In the last few years, particularly between 2015 and now, there have been increasing talks about the need for Nigerians to return to the farm. From government to private individuals, the campaign for the return to land cultivation has been heightened, especially in the face of the rising cost of food prices, with everyone volunteering views on how a return to agriculture remains the most viable way out of the current economic recession.
But as the recession continues to bite harder, affecting the macro-economy of Nigeria, as well as the economy of individuals, it has become quite expedient to consider the call to return to tilling the land and explore other avenues tied to the agriculture business with a view to leveraging on them to survive the harsh economic conditions. One of such avenues is farm produce sales.
The business of selling farm produce is not a capital-intensive one, though it needs a lot of planning and time investment. With N20,000 upwards, one can successfully begin a farm produce business.
So much has been said by experts and wannabes on how agribusiness can be a money-spinner, but one needs not be an expert or consult a thousand literatures to know the veracity of the claims. All you need do is, visit the nearby market and ask how much food products cost now and how much they cost a few months ago. Taking that step, you would have begun a venture that can change your financial status for good, as that initial research is the first critical step in the business of selling farm produce. You have to do a market survey, know the farm produce that is popular and in high demand in your locale; know the demand for the produce in different periods of the year and know where you can easily get it for relatively lower prices. As part of the survey, you must relate with people who are already in the business of selling farm produce, not necessarily showing yourself as their would-be competitor but as someone who is probably interested in buying what they have in stock. That way, you will be able to know how lucrative the business might be if you eventually venture into it.
After the survey or what you may call initial research, there is the need for you to set your priorities right on which farm produce you want to settle for and if it will be more than one, you must be prepared to handle the complexities.
For instance, depending on what crops you want to trade in, you may need to cultivate a relationship with farmers or a farming location where the produce might be surplus. You also need to make arrangements for the transportation of the produce from the farms/location to where you are and or you may store the produce in the same location until it is in higher demand and sells at a higher cost. In any case, you need a mini-warehouse or storage facility to store the farm produce during a time of plenty, which is the best time to stock the farm produce. For example, the popular peak period for the harvesting of maize, yams, millets and some other food crops are always between July and September of every year in certain areas of the South-West, if your desire is to trade in any of these crops, you must be prepared to travel (or delegate the duty to someone who can) to these areas in order to buy the crops and you must have a storage facility handy.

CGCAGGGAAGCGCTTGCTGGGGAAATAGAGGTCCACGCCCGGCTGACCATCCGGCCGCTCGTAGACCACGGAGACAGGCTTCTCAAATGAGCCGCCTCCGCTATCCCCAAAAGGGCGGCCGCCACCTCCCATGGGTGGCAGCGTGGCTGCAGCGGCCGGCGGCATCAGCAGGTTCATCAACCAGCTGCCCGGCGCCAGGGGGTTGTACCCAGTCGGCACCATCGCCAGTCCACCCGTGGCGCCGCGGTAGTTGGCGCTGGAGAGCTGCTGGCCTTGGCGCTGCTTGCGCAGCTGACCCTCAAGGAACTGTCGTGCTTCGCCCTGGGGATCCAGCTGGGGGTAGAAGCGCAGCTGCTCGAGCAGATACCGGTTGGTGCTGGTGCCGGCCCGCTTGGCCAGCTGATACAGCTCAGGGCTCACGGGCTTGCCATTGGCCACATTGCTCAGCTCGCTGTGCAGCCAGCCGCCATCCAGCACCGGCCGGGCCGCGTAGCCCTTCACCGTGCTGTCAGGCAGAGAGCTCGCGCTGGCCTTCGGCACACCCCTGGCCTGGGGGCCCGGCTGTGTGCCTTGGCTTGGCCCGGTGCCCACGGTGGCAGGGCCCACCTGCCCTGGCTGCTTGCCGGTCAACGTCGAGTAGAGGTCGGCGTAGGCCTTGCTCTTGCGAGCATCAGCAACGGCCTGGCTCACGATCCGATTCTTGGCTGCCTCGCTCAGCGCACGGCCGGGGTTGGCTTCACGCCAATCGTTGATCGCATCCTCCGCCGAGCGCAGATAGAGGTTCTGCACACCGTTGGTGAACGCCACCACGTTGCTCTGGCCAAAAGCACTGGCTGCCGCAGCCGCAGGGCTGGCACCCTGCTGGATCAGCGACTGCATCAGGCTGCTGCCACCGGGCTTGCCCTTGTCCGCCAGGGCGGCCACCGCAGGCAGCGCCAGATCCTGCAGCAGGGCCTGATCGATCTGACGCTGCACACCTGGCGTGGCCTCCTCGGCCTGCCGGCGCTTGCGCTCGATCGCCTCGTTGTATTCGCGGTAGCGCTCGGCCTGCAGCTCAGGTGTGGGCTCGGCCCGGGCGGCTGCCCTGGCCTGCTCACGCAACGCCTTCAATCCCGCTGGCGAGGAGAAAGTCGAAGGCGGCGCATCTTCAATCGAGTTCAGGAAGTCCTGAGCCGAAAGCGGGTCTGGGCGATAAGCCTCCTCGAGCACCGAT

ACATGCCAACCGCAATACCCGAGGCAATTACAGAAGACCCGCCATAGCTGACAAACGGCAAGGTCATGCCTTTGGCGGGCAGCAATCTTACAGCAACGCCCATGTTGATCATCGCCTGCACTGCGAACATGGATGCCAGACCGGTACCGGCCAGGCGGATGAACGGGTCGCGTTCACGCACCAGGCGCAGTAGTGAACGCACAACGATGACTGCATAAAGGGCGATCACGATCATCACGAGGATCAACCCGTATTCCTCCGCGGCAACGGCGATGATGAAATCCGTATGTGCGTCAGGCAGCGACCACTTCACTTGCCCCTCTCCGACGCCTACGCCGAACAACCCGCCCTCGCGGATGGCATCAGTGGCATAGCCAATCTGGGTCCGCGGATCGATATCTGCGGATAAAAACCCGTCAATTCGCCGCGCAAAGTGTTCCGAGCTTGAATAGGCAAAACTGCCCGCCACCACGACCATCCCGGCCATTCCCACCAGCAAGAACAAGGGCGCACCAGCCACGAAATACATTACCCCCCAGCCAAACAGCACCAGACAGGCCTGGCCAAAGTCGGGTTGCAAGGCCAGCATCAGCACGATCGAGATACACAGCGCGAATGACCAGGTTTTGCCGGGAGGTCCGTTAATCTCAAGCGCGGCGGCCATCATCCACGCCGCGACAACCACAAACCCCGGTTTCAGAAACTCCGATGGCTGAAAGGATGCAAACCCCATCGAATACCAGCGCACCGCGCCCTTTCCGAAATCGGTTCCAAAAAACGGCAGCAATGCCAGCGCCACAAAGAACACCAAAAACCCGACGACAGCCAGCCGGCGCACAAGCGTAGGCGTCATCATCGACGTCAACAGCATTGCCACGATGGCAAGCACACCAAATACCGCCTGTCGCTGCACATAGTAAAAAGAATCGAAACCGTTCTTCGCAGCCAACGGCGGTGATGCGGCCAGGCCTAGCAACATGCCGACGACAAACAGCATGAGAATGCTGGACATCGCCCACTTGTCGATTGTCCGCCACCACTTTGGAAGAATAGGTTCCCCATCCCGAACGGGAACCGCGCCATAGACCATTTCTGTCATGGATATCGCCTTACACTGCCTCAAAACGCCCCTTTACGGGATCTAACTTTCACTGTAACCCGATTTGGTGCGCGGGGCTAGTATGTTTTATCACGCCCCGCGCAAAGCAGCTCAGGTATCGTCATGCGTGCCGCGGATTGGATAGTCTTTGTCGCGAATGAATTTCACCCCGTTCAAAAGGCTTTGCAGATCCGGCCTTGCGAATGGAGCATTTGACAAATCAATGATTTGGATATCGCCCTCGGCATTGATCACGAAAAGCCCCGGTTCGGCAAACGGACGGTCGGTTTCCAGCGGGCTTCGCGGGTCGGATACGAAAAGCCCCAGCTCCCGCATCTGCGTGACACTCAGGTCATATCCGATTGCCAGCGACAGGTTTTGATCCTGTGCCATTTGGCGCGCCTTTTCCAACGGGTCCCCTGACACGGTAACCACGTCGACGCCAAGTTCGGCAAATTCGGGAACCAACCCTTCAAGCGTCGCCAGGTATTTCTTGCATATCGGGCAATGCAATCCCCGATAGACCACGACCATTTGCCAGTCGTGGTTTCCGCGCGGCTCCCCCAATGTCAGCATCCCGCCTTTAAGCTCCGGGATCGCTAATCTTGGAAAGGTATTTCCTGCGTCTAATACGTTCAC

It is also important to factor in the fact that storing farm produce/food crops needs technical know-how, which is why you must be prepared to hire an expert in the storage of crops, who would know which method is best to store the products in other to prevent them from spoilage, which would culminate in the loss of your investment. If you are going to store maize, millet, sorghum, and other grains, you need to get the people with the know-how on preservation methods.
Some of the popular farm produce that are always in high demand at some period of the years are palm oil, maize, wheat, yam/yam flour, soya bean, and others. With these products and some others, depending on how well you handle them, you can feel safe stocking them in high quantity for a few months till they become scarce and in high demand. And whenever the demand for these produce rises, there is a high probability of getting at least a 50 per cent return on investment, depending on how long you can wait before selling out. For instance, a few months ago, a bag of maize cost between N8,000 and N10,000 in some farming areas in Oke-Ogun area of Oyo State. Today, the same bag costs nothing less than N15,000. Also, every time new yam comes out, several farming communities in the South-West that grow the crop in high quantity would have a high supply of dried yam for yam flour. Ditto for palm oil. Insightful farm produce sellers often stock the two produces until the first quarter of the New Year and afterwards, when the demand and prices for these products often rise sharply.
Do you have the desire for agribusiness but do not want to be involved in full-scale farming? Why not explore the world of farm produce sales?